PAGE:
Adonai Elohei Yisrael.
The LORD God of Israel. Identifies YHVH as the God of Israel in contrast to the false gods of the nations (Isa. 17:6).

The LORD who sees

The Hebrew Name for God (37)

Adonai Yir'eh.
The LORD who sees; Gen. 22:14; Adonai sees all and knows our needs intimately (rendered in the KJV as Jehovahjireh). Sometimes transliterated as "Jehovah Jirah" or "Jehovah Jireh."

The LORD your Sanctifier

The Hebrew Name for God (38)

Adonai Mekaddishkhem.
"The Lord your Sanctifier." Portrays the Lord as our means of sanctification or as the one who sets believers apart for His purposes (Ex. 31:13).

The LORD my Miracle

The Hebrew Name for God (39)

Adonai Nissi.
The LORD my Miracle, or The LORD my Banner; (Ex. 17:15) (rendered in the KJV as the Jehovahnissi).

The LORD our Maker

The Hebrew Name for God (40)

Adonai Osenu.
The LORD our Maker (Ps. 95:6).

The LORD our Righteousness

The Hebrew Name for God (41)

Adonai Tzidkenu (or Tsidkeinu).
The LORD our Righteousness (Jer. 23:6, 33:16).

The LORD of hosts

The Hebrew Name for God (42)

Adonai Tseva'ot.
The LORD of armies (or hosts).
Tsava means army.
References: Exo 12:41; 1 Sam. 1:11; 4:4; 15:2; 17:45; 2 Sam. 6:2, 18; 7:8, 26f; 1 Ki. 18:15; 2 Ki. 3:14; 1 Chr. 17:7, 24; Ps. 24:10; 46:8, 12; 48:9; 59:6; 69:7; 80:5, 20; 84:2, 4, 9, 13; 89:9; Isa. 1:9, 24; 3:1, 15; 5:7, etc.; Amos 4:13; 5:14ff, 27; 6:8; Mic. 4:4; Nah. 2:14; 3:5; Hab. 2:13; Zeph. 2:9f; Hag. 1:2, 5, 7, 9, 14; 2:4, 6ff, 11, 23; Zech. 1:3f, 6, 12, 14, etc.; Mal. 1:4, 6, 8ff, 13f; 2:2, 4, 7f, 12, 16; 3:1, 5, 7, 10ff, 14, 17, 19, 21.

The LORD my Shepherd

The Hebrew Name for God (43)

Adonai Ro'i. (ro-ee)
The LORD my Shepherd (Ps. 23:1, Ez. 34:2).

The LORD who heals you

The Hebrew Name for God (44)

Adonai Roph'ekha.
The LORD who heals you; The LORD your healer; (Ex. 15:26). Sometimes mistakenly named the LORD our Healer.

The LORD of peace

The Hebrew Name for God (45)

Adonai Shalom.
The LORD of Peace (Judges 6:24) (rendered in the KJV as Jehovahshalom).

The LORD your God

The Hebrew Name for God (46)

Adonai Eloheikhem.
"The LORD your [pl.] God" (Lev. 19:3).

The LORD my Rock and Redeemer

The Hebrew Name for God (47)

Adonai Tsuri v'goali.
"The LORD my Rock and my Redeemer" (Psalm 19:14[5h]).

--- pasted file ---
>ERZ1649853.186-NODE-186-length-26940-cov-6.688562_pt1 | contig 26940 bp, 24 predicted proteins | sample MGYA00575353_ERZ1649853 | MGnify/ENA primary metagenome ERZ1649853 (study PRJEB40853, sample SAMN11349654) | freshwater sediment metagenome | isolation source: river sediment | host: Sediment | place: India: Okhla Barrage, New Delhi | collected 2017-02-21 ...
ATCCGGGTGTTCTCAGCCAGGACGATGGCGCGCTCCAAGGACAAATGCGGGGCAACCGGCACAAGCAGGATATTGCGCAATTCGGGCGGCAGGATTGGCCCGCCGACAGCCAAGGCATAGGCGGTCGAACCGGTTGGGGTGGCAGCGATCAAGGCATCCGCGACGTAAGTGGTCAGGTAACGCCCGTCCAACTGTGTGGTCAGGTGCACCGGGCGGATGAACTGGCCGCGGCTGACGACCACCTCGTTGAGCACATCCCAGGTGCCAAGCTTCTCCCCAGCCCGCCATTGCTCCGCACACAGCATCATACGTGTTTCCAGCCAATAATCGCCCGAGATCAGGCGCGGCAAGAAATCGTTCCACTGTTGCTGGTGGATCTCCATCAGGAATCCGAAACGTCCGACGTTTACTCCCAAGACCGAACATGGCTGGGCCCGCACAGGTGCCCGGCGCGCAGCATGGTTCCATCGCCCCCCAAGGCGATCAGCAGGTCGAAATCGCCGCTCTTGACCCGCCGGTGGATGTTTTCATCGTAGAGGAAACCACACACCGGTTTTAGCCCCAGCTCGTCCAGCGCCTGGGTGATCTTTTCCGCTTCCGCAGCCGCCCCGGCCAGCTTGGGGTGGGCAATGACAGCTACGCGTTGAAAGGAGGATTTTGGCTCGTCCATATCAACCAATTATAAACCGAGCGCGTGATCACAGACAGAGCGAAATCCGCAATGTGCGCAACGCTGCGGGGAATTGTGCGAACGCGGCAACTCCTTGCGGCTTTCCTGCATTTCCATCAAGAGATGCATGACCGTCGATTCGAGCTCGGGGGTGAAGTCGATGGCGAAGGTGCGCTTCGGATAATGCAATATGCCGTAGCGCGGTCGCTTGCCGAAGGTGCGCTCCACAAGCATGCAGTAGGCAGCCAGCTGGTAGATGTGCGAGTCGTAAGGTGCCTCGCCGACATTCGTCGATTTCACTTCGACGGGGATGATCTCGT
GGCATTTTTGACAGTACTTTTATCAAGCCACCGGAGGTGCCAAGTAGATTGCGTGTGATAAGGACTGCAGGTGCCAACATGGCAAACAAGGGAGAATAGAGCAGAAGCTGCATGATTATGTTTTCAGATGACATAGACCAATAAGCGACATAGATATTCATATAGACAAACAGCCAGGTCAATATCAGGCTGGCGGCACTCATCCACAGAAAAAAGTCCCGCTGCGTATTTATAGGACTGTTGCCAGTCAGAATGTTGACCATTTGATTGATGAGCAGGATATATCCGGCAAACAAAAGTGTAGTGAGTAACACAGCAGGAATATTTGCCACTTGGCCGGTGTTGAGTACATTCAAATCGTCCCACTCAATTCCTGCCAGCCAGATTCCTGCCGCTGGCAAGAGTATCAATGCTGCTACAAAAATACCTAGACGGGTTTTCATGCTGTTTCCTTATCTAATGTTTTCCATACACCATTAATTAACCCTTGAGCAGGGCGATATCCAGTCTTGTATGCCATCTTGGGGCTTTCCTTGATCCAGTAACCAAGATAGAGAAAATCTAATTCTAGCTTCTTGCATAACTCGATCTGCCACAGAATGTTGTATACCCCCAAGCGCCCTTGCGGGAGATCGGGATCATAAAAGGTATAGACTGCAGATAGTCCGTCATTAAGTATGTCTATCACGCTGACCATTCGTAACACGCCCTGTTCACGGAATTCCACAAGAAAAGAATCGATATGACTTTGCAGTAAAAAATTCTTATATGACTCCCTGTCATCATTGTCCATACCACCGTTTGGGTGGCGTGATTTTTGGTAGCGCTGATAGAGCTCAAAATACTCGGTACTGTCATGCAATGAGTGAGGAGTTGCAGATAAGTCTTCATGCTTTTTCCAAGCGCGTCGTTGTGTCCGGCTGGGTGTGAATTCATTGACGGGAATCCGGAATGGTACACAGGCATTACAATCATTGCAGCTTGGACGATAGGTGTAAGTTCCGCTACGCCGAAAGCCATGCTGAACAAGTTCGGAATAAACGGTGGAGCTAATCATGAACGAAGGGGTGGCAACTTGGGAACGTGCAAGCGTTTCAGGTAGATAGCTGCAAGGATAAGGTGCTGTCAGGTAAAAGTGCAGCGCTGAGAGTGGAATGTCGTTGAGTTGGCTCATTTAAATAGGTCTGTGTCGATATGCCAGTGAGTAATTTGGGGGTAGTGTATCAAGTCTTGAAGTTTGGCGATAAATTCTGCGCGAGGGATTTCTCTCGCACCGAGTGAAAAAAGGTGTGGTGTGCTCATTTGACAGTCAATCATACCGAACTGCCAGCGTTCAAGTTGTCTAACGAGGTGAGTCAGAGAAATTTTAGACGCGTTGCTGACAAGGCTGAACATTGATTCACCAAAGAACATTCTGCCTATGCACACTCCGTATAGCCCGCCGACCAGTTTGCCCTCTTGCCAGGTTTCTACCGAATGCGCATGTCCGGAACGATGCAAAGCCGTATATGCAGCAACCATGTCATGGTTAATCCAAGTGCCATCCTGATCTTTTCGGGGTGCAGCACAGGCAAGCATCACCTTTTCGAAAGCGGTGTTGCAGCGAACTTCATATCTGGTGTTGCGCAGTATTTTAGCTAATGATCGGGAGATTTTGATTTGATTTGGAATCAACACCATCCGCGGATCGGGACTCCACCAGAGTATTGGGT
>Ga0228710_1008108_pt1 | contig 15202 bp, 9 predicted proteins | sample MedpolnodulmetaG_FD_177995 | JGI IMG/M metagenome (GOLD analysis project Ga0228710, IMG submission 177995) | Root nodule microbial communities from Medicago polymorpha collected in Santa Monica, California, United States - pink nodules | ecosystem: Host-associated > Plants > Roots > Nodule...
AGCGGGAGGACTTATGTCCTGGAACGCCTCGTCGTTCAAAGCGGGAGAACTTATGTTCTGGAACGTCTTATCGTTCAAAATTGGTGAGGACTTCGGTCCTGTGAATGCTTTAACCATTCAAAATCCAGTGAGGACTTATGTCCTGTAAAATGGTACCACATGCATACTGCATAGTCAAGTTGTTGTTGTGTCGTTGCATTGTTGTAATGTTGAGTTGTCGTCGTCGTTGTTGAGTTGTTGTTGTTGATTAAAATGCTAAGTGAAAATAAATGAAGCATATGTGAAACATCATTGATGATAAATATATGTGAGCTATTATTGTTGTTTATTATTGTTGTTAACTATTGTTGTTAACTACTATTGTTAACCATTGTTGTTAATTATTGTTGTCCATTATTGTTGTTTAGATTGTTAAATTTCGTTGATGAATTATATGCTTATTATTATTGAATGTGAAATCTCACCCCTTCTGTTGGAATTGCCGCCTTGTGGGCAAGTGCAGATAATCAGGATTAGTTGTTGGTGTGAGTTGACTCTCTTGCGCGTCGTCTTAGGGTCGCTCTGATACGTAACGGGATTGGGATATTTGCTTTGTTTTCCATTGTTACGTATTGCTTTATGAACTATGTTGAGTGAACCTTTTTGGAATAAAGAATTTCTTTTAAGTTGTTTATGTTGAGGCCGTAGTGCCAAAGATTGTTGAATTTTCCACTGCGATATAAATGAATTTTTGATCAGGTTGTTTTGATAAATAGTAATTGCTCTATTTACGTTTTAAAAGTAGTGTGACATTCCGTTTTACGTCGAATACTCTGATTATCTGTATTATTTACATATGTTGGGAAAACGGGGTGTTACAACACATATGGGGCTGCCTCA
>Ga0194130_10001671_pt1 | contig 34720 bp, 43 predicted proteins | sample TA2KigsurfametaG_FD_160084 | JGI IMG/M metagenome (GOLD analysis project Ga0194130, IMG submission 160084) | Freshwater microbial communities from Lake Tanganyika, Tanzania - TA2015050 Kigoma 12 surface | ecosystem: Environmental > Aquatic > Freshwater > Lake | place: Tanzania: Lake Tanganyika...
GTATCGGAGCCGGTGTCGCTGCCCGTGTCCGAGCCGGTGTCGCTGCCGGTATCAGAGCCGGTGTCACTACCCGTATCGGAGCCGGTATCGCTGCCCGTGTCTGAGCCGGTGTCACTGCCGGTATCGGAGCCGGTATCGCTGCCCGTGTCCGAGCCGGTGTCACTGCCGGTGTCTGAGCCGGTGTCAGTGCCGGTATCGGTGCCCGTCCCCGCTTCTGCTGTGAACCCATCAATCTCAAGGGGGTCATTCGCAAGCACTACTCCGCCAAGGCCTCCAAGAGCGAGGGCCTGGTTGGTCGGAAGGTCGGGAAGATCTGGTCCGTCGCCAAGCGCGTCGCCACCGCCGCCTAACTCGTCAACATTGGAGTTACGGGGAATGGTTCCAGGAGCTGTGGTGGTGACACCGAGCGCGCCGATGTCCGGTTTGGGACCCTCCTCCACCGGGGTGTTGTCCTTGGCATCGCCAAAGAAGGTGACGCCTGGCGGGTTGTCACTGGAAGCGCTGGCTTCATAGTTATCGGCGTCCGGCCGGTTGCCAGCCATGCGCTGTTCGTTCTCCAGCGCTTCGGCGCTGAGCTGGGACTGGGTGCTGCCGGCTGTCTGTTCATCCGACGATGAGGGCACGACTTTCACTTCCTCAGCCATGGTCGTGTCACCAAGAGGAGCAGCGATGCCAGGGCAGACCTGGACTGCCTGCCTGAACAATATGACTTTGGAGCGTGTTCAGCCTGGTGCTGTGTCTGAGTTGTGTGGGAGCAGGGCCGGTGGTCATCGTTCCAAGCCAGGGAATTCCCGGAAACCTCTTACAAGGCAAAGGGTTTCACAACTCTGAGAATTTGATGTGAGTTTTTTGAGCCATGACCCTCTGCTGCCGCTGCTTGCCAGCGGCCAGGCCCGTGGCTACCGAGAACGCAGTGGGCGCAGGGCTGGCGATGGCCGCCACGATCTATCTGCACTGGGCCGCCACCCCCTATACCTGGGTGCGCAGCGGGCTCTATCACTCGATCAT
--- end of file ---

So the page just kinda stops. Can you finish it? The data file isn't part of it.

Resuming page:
The LORD God of David

The Hebrew Name for God (48)

Adonai Elohei David.
"The LORD God of David" (Isaiah 38:5).

The LORD my Rock

The Hebrew Name for God (49)

Adonai Sal'i.
The LORD my Rock (or Hiding Place, as in the crag of a cliff) (Psalm 18:2).

The Angel of the LORD

The Hebrew Name for God (50)

Malakh Adonai
This mysterious Angel was treated as YHVH Himself, exercising divine prerogatives and receiving worship (see Genesis 16:7, 9, 11; Exodus 3:2-6; Judges 13:21-22).

References: Genesis 16:7, 9ff; 22:11, 15; Numbers 22:22ff, 31f, 34f; Judges 2:1, 4; 5:23; 6:11f, 21f; 13:3, 13, 15ff, 20f; 1 Kings 19:7; 2 Kings 1:15; 19:35; 1 Chronicles 21:16, 30; Psalm 34:8; Isaiah 37:36; Haggai 1:13; Zechariah 1:11f; 3:1, 6; Malachi 2:7.

Note: The Aramaic Targum of Onkelos (Genesis 16:13) identifies the Angel of the Lord with the Shekhinah, the concrete manifestation of the presence of God.

Shem Hameforash

The Hebrew Name for God (51)

The sacred Name for God was spoken only 10 times once per year (during Yom Kippur) by the Kohen Gadol. When the people heard the Name, they prostrated themselves in deep reverence (Yoma 39b).

<< Return


What does Yahweh mean in Hebrew? ›

ˈyä-(ˌ)vā : god sense 1a. used especially by the ancient Hebrews compare tetragrammaton.

Is God's name Jehovah or Allah? ›

Jehovah (/dʒɪˈhoʊvə/) is a Latinization of the Hebrew יְהֹוָה‎ Yəhōwā, one vocalization of the Tetragrammaton יהוה‎ (YHWH), the proper name of the God of Israel in the Hebrew Bible/Old Testament. The Tetragrammaton יהוה is considered one of the seven names of God in Judaism and the personal name of God in Christianity.

What is the original word for God? ›

The English word god comes from the Old English god, which itself is derived from the Proto-Germanic *ǥuđán. Its cognates in other Germanic languages include guþ, gudis (both Gothic), guð (Old Norse), god (Old Saxon, Old Frisian, and Old Dutch), and got (Old High German).

What is Jesus called in Hebrew? ›

Jesus' name in Hebrew was “Yeshua” which translates to English as Joshua.

Should I say Jehovah or Yahweh? ›

Although Christian scholars after the Renaissance and Reformation periods used the term Jehovah for YHWH, in the 19th and 20th centuries biblical scholars again began to use the form Yahweh.

Do Catholics call God Yahweh? ›

To understand the Vatican directive reiterating that the name of God revealed in the tetragrammaton YHWH is not to be pronounced in Catholic liturgy, it helps to know the history behind the Jewish tradition, says a biblical expert.

Who is Allah vs Yahweh? ›

The Qur'an refers to Allah as the Lord of the Worlds. Unlike the biblical Yahweh (sometimes misread as Jehovah), he has no personal name, and his traditional 99 names are really epithets. These include the Creator, the King, the Almighty, and the All-Seer.